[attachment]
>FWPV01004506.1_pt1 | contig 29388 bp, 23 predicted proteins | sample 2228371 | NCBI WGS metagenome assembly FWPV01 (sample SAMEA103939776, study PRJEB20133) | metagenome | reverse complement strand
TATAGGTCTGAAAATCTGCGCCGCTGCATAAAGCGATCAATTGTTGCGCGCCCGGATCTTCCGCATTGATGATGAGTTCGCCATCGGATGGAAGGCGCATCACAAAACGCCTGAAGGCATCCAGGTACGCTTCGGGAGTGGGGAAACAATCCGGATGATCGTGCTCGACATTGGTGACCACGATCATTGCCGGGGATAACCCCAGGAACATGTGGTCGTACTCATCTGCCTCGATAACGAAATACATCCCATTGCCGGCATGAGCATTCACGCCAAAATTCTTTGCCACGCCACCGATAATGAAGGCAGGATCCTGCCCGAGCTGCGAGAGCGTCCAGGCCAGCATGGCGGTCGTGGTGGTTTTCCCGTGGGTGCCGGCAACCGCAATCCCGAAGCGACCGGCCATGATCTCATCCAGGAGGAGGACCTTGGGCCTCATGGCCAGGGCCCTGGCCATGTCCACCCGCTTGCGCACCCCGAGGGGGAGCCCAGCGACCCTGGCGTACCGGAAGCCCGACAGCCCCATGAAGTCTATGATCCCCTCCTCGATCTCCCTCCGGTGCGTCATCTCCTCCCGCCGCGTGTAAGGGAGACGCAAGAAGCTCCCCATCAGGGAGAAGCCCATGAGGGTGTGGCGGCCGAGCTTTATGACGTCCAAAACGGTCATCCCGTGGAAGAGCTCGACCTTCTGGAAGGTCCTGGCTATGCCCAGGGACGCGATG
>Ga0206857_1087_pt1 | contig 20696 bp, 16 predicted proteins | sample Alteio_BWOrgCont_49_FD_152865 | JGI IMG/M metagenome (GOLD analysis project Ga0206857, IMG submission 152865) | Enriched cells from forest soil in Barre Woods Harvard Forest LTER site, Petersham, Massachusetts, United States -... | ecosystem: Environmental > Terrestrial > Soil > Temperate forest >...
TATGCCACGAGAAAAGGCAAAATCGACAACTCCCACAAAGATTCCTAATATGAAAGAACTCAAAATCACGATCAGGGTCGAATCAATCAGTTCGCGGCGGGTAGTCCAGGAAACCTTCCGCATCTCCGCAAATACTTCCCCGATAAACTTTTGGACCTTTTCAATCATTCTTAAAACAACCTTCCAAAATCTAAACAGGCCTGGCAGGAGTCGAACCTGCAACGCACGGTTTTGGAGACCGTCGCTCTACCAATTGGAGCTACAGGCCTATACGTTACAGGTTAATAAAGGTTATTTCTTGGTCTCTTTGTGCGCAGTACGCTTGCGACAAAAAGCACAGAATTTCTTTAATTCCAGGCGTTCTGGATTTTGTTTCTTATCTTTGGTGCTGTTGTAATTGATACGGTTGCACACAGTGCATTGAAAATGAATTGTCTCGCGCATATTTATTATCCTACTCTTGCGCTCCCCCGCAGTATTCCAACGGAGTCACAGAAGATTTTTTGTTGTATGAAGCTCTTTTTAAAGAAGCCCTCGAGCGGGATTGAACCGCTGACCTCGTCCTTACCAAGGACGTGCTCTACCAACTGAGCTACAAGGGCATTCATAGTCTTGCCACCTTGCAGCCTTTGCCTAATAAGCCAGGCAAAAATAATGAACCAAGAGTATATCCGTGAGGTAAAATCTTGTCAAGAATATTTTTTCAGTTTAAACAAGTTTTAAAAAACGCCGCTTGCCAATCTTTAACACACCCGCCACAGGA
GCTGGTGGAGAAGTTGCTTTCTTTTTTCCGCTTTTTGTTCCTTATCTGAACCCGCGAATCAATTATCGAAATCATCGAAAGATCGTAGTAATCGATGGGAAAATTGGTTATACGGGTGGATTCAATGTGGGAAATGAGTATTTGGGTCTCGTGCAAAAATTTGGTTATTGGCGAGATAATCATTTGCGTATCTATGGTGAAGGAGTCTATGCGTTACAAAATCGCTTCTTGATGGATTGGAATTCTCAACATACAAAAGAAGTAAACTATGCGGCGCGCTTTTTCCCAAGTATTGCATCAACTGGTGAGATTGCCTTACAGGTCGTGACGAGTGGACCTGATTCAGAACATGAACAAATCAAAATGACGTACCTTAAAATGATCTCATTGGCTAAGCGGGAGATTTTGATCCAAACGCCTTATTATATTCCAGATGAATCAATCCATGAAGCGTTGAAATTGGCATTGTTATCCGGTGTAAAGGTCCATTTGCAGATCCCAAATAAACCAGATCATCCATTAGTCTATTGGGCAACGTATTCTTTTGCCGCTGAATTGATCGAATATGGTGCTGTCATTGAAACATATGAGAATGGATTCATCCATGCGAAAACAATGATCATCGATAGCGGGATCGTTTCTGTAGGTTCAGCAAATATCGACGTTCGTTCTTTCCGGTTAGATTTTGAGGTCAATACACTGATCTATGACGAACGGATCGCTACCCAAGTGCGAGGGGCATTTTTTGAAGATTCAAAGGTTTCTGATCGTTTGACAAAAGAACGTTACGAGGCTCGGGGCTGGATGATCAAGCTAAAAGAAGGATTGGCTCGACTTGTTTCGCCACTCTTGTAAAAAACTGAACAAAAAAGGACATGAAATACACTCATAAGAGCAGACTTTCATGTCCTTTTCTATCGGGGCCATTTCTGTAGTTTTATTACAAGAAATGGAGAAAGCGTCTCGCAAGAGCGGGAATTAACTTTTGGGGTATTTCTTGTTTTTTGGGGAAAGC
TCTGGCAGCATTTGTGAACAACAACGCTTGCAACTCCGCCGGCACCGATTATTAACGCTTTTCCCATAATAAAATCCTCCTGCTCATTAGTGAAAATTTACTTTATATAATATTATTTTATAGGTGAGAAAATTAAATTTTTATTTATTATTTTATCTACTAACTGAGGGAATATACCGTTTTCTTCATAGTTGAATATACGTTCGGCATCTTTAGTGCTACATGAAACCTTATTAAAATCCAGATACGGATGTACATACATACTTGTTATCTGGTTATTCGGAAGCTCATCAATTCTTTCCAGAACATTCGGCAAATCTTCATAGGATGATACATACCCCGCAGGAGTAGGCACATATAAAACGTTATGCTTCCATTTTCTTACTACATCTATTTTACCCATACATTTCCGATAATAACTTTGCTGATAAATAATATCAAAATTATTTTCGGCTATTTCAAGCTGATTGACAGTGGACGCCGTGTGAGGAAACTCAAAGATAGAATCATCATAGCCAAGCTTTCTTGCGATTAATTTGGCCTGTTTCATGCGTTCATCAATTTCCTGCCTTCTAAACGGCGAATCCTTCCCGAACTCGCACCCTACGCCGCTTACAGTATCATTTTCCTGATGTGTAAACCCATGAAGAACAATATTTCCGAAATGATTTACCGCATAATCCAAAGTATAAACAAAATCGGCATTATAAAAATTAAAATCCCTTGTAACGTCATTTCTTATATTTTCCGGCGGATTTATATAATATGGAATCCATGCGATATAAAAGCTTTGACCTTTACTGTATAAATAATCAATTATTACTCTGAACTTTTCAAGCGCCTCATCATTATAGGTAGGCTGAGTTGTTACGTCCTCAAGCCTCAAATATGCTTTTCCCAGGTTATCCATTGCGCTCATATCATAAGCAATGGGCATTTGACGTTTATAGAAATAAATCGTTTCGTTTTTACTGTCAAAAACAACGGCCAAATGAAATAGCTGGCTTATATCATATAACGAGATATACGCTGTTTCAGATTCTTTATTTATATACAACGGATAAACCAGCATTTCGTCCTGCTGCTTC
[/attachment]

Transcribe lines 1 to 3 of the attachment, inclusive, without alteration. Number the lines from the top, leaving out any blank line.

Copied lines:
>FWPV01004506.1_pt1 | contig 29388 bp, 23 predicted proteins | sample 2228371 | NCBI WGS metagenome assembly FWPV01 (sample SAMEA103939776, study PRJEB20133) | metagenome | reverse complement strand
TATAGGTCTGAAAATCTGCGCCGCTGCATAAAGCGATCAATTGTTGCGCGCCCGGATCTTCCGCATTGATGATGAGTTCGCCATCGGATGGAAGGCGCATCACAAAACGCCTGAAGGCATCCAGGTACGCTTCGGGAGTGGGGAAACAATCCGGATGATCGTGCTCGACATTGGTGACCACGATCATTGCCGGGGATAACCCCAGGAACATGTGGTCGTACTCATCTGCCTCGATAACGAAATACATCCCATTGCCGGCATGAGCATTCACGCCAAAATTCTTTGCCACGCCACCGATAATGAAGGCAGGATCCTGCCCGAGCTGCGAGAGCGTCCAGGCCAGCATGGCGGTCGTGGTGGTTTTCCCGTGGGTGCCGGCAACCGCAATCCCGAAGCGACCGGCCATGATCTCATCCAGGAGGAGGACCTTGGGCCTCATGGCCAGGGCCCTGGCCATGTCCACCCGCTTGCGCACCCCGAGGGGGAGCCCAGCGACCCTGGCGTACCGGAAGCCCGACAGCCCCATGAAGTCTATGATCCCCTCCTCGATCTCCCTCCGGTGCGTCATCTCCTCCCGCCGCGTGTAAGGGAGACGCAAGAAGCTCCCCATCAGGGAGAAGCCCATGAGGGTGTGGCGGCCGAGCTTTATGACGTCCAAAACGGTCATCCCGTGGAAGAGCTCGACCTTCTGGAAGGTCCTGGCTATGCCCAGGGACGCGATG
>Ga0206857_1087_pt1 | contig 20696 bp, 16 predicted proteins | sample Alteio_BWOrgCont_49_FD_152865 | JGI IMG/M metagenome (GOLD analysis project Ga0206857, IMG submission 152865) | Enriched cells from forest soil in Barre Woods Harvard Forest LTER site, Petersham, Massachusetts, United States -... | ecosystem: Environmental > Terrestrial > Soil > Temperate forest >...